If the polling commands were not used, the program would have to look like the one below in order to achieve the same effect.


  OUT1 = ~IN0
  DEBUG  "Looping...", CR
  OUT1 = ~IN0
  GOTO Main

In this example, we create the inverse relationship of input pin 0 and output pin 1 manually, in-between the DEBUG and GOTO lines. Though the effects are the same as when using the polling commands, this program actually takes a little longer to run and consumes 7 additional bytes of program (EEPROM) space. Clearly, using the polling commands is more efficient.

You can have as many polled-input and polled-output pins as you have available. If multiple polled-input pins are defined, any one of them can trigger changes on the polled-output pins that are also defined. For example:

  POLLIN 0, 1
  POLLIN 1, 1
  POLLOUT 2, 1

  DEBUG "Looping...", CR
  GOTO Main

This code sets I/O pins 0 and 1 to polled-input pins (looking for a high (1) state) and sets I/O pin 2 to be a polled-output pin (with a high-active state). If either I/O pin 0 or 1 goes high, the BASIC Stamp will set I/O pin 2 high. This works similar to a logical OR operation. The truth table below shows all the possible states of these two polled-input pins and the corresponding states the BASIC Stamp will set the polled-output pin to.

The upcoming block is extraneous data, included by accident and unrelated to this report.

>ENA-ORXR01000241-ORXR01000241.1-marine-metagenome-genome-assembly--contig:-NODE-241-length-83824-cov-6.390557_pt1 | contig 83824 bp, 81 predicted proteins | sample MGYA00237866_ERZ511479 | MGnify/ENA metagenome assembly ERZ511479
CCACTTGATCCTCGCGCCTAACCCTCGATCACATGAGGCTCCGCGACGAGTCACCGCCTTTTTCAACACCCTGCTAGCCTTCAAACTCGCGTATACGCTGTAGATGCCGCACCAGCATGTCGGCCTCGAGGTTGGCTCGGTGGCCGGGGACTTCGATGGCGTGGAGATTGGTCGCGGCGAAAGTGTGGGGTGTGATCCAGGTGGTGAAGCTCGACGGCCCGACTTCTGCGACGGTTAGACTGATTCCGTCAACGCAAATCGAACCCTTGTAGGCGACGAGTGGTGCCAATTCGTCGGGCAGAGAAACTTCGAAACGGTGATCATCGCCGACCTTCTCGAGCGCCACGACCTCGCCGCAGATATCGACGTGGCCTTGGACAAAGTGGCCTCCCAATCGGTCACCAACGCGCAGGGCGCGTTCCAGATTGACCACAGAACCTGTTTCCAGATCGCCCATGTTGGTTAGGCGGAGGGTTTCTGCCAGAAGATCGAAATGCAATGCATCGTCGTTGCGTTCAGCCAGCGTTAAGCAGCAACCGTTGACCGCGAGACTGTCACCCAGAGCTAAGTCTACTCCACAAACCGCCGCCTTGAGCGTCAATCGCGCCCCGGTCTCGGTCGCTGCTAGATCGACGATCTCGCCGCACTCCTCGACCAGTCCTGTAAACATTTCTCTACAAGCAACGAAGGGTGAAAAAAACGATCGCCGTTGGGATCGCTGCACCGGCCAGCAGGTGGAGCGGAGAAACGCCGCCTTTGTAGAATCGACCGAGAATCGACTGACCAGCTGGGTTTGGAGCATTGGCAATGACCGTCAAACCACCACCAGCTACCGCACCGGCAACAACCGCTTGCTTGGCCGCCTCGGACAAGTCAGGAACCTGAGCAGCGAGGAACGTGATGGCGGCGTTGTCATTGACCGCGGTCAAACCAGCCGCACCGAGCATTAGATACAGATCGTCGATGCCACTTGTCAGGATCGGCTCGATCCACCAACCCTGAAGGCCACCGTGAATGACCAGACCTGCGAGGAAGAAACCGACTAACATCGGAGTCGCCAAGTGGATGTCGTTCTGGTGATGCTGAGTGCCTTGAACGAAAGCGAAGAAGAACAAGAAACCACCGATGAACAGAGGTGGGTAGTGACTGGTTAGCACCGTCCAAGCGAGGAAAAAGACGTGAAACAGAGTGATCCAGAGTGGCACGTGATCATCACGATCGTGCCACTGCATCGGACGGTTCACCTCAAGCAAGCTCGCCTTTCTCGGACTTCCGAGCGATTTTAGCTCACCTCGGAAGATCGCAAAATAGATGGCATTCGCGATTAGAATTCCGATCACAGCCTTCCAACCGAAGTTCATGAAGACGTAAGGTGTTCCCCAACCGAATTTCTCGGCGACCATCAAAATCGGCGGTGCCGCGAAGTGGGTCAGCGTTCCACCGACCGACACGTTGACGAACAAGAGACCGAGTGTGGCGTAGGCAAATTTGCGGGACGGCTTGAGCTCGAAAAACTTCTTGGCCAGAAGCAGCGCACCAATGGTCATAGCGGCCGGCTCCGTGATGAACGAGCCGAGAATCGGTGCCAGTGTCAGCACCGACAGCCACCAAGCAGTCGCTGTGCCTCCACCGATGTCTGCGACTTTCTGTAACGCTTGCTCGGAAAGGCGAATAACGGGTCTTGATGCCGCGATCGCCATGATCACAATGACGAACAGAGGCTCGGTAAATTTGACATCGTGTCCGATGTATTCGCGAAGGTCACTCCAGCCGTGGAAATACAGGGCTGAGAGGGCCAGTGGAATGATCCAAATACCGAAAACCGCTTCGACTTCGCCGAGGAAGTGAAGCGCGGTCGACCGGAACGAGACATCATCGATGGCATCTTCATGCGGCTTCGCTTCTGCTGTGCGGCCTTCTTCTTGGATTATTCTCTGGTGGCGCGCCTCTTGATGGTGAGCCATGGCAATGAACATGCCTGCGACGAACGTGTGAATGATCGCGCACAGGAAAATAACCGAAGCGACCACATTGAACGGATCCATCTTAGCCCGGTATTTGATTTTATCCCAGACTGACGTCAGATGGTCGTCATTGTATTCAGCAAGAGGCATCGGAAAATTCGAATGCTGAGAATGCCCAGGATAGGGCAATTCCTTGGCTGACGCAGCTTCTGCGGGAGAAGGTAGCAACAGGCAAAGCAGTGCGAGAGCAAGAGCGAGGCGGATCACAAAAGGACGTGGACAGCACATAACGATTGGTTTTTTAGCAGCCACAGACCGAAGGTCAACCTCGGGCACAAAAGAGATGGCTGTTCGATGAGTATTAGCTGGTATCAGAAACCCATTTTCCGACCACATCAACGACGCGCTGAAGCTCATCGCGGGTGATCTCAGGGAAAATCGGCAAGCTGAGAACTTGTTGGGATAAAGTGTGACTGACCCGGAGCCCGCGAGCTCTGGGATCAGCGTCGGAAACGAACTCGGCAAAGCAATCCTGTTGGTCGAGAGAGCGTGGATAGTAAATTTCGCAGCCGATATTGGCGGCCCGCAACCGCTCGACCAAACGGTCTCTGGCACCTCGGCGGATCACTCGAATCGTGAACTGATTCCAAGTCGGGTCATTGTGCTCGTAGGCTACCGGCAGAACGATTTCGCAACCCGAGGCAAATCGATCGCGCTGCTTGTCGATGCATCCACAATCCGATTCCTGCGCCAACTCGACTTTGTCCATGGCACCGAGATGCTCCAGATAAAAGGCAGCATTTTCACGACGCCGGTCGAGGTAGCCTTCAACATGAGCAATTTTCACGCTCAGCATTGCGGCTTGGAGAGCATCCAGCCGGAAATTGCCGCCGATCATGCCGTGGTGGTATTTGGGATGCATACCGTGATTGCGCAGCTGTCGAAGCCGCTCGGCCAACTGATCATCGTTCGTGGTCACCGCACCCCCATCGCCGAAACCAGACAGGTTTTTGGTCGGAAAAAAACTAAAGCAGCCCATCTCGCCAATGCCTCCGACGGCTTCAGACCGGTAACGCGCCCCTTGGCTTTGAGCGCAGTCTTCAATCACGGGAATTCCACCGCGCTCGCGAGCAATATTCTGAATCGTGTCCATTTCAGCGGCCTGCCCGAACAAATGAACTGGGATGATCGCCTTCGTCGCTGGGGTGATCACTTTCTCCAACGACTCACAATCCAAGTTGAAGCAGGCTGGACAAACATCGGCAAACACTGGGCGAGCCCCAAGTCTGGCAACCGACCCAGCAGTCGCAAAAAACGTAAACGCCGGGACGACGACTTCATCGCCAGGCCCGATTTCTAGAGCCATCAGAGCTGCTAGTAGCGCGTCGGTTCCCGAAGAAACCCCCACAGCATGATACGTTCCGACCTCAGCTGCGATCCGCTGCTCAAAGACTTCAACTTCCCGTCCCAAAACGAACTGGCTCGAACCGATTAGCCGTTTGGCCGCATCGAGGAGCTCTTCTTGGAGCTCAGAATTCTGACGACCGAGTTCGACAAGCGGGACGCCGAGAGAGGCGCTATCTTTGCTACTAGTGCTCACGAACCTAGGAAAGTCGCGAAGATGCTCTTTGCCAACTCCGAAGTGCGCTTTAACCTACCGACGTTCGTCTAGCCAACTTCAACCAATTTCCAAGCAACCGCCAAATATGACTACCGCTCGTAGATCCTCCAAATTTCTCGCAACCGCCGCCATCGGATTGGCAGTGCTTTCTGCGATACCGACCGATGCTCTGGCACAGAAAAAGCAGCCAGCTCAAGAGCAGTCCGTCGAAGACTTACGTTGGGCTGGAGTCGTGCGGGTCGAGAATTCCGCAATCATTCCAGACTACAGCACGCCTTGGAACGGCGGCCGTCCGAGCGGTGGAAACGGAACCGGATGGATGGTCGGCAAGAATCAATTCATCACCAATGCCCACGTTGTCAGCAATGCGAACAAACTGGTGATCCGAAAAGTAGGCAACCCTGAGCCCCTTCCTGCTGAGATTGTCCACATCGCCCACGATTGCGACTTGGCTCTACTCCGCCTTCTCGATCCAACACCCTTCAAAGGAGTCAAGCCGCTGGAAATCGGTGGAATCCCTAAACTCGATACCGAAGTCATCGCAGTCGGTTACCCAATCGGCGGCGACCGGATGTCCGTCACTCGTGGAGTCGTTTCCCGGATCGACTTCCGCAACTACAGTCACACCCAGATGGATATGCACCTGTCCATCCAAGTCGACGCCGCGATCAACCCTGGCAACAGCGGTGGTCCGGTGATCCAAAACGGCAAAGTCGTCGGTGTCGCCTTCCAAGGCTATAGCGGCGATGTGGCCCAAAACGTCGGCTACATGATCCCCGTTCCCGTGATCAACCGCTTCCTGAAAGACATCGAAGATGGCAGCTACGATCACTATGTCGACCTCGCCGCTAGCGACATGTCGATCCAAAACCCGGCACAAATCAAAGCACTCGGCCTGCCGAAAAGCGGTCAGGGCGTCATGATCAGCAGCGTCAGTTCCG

Polled-Inputs Polled-Output
0 1 2
0 0 0
0 1 1
1 0 1
1 1 1


Normally, any polled-output pins reflect the state changes continuously, as described above. The POLLMODE command supports another feature, however, where the polled-output pins will latch the active state; they will change only once (when the poll state is reached) and stay in the new state until the PBASIC program tells it to change again. See the POLLMODE description for more information.

Other possible actions in response to polled-input states are: 1) Running another program (in a specified program slot), 2) Waiting (pausing program execution with or without low-power mode) until the poll state is reached, or 3) Any combination of the above-mentioned actions